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A Boer war Legend in his own mind.....


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I have a collection of Photo-Cards Of Commandant "Koos" Jooste....

For the full selection see here.... :-)

http://www.kaiserscross.com/40184/308401.html

Hello Chris.

I noticed the distributor of the card. For those who may not read German: "German Center for ending the Boer War, Munich". I was aware that a sizable number of Germans were in sympathy with the Boers. As a youth we used to read lots of cheap booklets glamorizing the Boers' stand against the British. More serious reading I only began once I had easier access to such books.

Bernhard H. Holst

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Hello Chris.

I noticed the distributor of the card. For those who may not read German: "German Center for ending the Boer War, Munich". I was aware that a sizable number of Germans were in sympathy with the Boers. As a youth we used to read lots of cheap booklets glamorizing the Boers' stand against the British. More serious reading I only began once I had easier access to such books.

Bernhard H. Holst

Hello Bernhard,

One of the great things about discussions of events and politics from over 100 years ago is that one has a chance to cut through the propaganda and political double talk of the past. Many of the members know me as an Anglophile though I also have German ancestory. Having said that, I read from your comments that "now" you do not feel as though the Boers made a brave and righteous stand against empirical expansionism driven as much for financial gain as anything else. I trust that due to the age of this topic's events it is not fuel for a political tirade from anyone but rather the grounds for a discussion of historical accuracy. Also not to take away from the actual combatants, many of them who died fighting for what they believed to be a just cause, do you not feel that this was a case of the British public and military machine being mislead by those with monetary gain in mind? Perhaps I should open this question up in a more appropriate secion of the forum specific to this time period.

Any thoughts on this topic?

Regards

Brian

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Having said that, I read from your comments that "now" you do not feel as though the Boers made a brave and righteous stand against empirical expansionism driven as much for financial gain as anything else.

Hi,

Being on the Boers side .. (of course!) ... I must never the less agree with B.H.H., the German coverage of the war was in the "real" German books on occasion objective, but there were masses and masses and masses of really over the top propaganda in the form of pamphlets an postcard...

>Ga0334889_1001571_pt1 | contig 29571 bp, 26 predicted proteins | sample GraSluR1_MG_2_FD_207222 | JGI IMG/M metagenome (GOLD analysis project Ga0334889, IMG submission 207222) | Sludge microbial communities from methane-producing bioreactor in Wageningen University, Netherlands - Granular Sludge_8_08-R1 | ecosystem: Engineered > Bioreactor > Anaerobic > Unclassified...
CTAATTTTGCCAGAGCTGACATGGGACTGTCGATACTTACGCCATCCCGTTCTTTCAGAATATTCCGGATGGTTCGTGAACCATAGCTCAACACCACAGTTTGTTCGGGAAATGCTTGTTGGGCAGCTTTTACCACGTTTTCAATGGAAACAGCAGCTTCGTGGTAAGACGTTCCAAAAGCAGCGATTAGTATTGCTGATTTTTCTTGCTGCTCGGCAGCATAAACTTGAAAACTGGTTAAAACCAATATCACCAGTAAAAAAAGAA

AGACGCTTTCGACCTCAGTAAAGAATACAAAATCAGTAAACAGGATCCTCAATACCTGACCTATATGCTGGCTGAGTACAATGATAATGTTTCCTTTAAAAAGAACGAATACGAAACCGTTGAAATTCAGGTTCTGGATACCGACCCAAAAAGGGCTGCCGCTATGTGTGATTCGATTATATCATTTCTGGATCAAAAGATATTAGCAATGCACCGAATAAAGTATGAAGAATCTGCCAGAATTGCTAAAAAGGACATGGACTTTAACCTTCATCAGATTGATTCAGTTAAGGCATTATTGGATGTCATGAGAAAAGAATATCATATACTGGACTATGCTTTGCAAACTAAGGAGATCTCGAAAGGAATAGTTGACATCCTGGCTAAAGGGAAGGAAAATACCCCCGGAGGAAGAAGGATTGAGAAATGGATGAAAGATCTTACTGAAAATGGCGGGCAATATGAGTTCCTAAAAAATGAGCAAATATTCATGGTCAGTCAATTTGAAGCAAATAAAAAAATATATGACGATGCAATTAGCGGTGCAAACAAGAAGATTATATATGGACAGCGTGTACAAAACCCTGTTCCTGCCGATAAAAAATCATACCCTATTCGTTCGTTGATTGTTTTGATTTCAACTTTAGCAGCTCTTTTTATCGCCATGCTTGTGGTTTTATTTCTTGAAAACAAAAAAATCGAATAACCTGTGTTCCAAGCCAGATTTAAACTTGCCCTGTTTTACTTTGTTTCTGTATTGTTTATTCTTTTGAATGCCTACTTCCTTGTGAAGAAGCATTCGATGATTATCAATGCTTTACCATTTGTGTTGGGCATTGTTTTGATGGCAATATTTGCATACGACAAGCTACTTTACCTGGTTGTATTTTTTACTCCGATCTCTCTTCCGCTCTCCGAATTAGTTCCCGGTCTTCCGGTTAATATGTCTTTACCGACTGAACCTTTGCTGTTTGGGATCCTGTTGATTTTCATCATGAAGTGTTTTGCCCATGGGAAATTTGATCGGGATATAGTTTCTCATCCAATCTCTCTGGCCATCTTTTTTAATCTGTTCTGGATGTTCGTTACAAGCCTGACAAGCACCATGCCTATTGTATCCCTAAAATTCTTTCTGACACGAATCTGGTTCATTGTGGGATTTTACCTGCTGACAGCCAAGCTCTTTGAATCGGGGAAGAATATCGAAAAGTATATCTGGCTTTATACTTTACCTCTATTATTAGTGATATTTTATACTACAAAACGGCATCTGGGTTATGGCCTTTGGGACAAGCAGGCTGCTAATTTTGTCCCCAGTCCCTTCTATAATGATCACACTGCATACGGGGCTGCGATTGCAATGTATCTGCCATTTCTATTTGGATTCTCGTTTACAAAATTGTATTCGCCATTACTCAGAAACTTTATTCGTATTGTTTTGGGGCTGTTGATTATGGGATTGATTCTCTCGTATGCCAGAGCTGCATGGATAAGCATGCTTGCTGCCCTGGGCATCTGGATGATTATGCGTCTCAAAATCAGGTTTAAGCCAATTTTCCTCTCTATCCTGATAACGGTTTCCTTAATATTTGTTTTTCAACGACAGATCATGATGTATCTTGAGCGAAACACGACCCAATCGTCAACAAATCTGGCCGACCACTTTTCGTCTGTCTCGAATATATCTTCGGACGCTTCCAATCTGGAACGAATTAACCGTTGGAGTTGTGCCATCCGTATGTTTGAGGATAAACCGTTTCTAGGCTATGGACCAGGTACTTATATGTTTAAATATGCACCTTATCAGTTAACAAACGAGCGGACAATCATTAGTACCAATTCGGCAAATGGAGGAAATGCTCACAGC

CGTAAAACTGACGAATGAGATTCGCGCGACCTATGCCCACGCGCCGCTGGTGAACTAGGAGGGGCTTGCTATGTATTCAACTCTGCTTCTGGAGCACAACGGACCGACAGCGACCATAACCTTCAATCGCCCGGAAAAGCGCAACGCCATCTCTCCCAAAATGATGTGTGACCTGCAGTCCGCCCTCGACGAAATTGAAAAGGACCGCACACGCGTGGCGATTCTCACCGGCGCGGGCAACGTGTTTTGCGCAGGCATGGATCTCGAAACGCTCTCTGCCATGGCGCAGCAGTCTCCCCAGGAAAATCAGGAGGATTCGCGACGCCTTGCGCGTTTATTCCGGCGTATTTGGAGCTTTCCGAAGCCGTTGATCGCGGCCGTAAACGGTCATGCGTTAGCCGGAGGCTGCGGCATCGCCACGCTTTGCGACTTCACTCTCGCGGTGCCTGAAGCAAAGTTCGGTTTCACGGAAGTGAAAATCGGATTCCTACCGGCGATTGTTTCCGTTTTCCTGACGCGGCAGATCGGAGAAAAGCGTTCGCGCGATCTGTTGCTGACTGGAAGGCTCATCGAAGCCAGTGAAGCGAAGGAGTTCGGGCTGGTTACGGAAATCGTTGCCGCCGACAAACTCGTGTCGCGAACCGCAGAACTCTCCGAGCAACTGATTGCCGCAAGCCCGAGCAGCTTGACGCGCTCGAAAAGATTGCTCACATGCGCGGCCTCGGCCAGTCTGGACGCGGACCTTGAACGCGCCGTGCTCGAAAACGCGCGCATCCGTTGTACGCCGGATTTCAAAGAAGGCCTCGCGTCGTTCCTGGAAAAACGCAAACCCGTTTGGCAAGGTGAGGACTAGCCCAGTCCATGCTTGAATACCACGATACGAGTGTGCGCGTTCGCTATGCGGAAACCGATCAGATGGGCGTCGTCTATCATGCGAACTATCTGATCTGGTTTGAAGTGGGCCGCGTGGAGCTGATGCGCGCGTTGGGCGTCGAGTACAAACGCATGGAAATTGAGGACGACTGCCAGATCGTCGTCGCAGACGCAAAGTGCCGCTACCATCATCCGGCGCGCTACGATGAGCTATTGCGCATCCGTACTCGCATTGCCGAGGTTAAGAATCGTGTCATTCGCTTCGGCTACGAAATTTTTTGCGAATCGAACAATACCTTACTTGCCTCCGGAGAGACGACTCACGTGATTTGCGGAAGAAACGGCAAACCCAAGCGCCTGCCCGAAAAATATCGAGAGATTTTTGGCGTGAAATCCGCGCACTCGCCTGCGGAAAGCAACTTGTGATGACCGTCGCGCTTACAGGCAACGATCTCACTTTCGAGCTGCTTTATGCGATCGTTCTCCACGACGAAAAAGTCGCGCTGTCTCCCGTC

Here is a mitxure of books... good and bad... all have rather dramatic covers.

http://www.kaiserscross.com/60401/157764.html

Then you had guys like Jooste in there with his speaking events...

Lets also not forget... the Germans were Huge Boer supporters... until after the war when Botha, De la Rey and De Wet did a fund raising tour to get money to help rebuild the country... then the Germans kinda forgot they were supporters...

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Hello Brian:

I should have pointed out that the time frame of my reading the sensational writings of the Boer War took place in Germany in the early 1940's when the anti-British propaganda ran at high revolutions. Of course propaganda regardless of its origins has an effect on young people's minds. Any objective writing about such matters were impossible prior to 1945. Only after the end of WW II were other writings available and more so after my arrival in the USA with well equipped public libraries and publishing sources galore.

I must admit that I have not yet arrived at conclusions about this complicated conflict, only that in IMHO

the subsequent events seemed to indicate a solution acceptable to all sides. The outbreak of WW I with the events around German South-West Africa showed only a feeble attempt by some Boer elements to reverse the earlier outcome.

Bernhard H. Holst

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  • 2 months later...

Bonjour,

In the same vein, here is something unusual I recently found :

CABFreiburg.jpg

I must admit to have been MUCH puzzled by the uniform !

Especially seeing the photographer is from Frankfurt a/ Main.

Luckily, the Cabinet Card, though not signed, bears a dedication :

CABFreiburgBack.jpg

"m.l. Max Ortmann. Zu dankbarer Erinnerung "an die (schönen ?) Tage von Freiburg".

der (....) von "23 Jahre Sturn und Sonnenschein in Süd Africa""

"Max Ortmann" was the publisher of the Freiburger Zeitung.

As for the author of "23 Jahre ...", he was Adolf Schiel, former Commander the Duitse Kommando who fought along the Boers.

This puzzling uniform (it seems evolved from the Boer "Staatsartillerie" uniform) was actually discussed at length by the South African Military History Society here :

http://rapidttp.co.za/milhist/vol083jw.html

The history of the German Commando is also interestingly laid out there :

http://rapidttp.co.za/milhist/vol022ng.html

It seems after being released from British custody on St.-Helena, Schiel toured Germany to plead for support of the Boers, and promoting his book.

This is very likely his connection to Max Ortmann.

I have not got round to reading "23 Jahre.." yet, but it seems this gentleman had some interesting life !

Salutations,

Jérôme

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